design icons: a master of modernism | House and Leisure
Chairs, decor, design

design icons: a master of modernism

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The Wassily chair

After receiving the Museum of Modern Art Award in 1968 and recognition as a 'Work of Art' in Germany in 1982, the Wassily chair has become an iconic design piece. Who? Marcel Breuer was an architect and furniture designer who worked for the avant-garde German design studio Bauhaus and was known as a master of Modernism. Pioneering the use of strong and lightweight tubular steel, Breuer reasoned that if it could be bent into handlebars for a bicycle, it could also be moulded into furniture forms – and it wasn't long before other designers followed suit. He named his Wassily chair for friend and colleague, Russian artist Wassily Kandinsky, and described it as his 'most extreme work, both in its outward appearance and in the use of materials; it is the least artistic, the most logical, the least "cosy" and the most mechanical'. Why? Initially known as the Model B3, the Wassily was the first chair to have a seamless bent-steel frame. It's a standout piece from the Modernism movement and to this day exemplifies progressive design, holding its own among contemporary furniture design and techniques. What now? While there are plenty of replicas of this iconic design piece in circulation, the official production rights now belong to US-based firm Knoll. Available in leather as well as the original canvas seating, a brand-new Wassily chair will cost you $2 572, excluding shipping. (And yes, they do ship to South Africa.)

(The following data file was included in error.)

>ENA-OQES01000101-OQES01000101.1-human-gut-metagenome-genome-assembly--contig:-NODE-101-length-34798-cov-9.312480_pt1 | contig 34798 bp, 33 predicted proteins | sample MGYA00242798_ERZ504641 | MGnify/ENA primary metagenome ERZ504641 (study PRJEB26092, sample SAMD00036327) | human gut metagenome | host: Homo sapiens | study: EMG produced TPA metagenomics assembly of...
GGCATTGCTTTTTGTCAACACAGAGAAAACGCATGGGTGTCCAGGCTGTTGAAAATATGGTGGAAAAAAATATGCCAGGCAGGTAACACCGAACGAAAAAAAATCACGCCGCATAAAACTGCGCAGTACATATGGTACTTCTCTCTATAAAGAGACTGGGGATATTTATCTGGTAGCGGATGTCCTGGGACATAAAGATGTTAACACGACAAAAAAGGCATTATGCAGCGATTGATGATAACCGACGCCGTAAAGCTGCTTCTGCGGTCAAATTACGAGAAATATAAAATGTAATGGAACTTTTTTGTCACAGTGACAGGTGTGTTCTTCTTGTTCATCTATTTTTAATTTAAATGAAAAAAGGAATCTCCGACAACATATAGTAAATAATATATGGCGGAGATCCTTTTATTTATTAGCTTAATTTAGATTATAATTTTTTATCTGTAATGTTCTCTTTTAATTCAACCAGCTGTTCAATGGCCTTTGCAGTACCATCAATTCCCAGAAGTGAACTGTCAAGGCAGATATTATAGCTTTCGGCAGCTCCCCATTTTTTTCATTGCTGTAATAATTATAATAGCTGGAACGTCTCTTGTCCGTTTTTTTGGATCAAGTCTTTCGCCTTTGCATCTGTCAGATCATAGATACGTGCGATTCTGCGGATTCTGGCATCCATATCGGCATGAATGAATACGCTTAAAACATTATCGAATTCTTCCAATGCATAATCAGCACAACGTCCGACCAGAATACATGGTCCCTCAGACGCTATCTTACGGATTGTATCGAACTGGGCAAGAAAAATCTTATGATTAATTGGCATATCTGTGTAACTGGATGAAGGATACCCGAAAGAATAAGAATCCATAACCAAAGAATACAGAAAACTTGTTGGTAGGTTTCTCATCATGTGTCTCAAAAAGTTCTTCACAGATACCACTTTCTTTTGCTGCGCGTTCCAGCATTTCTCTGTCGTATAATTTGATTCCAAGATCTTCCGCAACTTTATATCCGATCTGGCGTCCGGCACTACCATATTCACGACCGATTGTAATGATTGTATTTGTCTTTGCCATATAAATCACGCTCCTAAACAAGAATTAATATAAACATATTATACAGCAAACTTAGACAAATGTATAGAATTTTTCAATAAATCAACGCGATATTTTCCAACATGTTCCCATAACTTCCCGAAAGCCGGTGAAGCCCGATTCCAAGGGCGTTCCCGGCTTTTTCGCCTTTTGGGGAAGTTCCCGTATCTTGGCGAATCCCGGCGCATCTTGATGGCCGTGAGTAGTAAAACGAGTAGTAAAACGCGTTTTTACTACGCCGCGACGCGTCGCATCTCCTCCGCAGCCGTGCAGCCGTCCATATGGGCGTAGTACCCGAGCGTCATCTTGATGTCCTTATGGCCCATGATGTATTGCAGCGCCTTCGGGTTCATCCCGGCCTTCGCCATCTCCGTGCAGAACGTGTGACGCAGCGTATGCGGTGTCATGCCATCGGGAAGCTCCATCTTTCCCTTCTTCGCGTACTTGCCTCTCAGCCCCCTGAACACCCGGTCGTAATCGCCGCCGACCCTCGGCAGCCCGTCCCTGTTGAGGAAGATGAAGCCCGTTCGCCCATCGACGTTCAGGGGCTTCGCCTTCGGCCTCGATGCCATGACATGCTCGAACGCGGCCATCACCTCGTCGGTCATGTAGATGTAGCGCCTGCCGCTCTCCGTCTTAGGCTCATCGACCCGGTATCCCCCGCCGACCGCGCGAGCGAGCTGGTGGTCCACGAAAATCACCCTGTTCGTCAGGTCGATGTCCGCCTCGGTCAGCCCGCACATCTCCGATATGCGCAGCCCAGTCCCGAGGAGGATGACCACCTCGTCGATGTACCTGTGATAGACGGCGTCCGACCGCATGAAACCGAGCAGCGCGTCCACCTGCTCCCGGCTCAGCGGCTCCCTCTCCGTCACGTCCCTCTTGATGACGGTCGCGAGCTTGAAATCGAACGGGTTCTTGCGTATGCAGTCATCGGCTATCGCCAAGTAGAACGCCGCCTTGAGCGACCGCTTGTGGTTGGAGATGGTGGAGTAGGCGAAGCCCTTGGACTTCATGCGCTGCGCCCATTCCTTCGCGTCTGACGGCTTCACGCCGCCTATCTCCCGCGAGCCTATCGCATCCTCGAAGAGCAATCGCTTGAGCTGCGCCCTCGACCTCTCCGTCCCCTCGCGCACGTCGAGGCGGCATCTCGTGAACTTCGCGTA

A pair of iconic Wassily chairs alongside coffee and side tables, all by Marcel Breuer. Image courtesy of Knoll.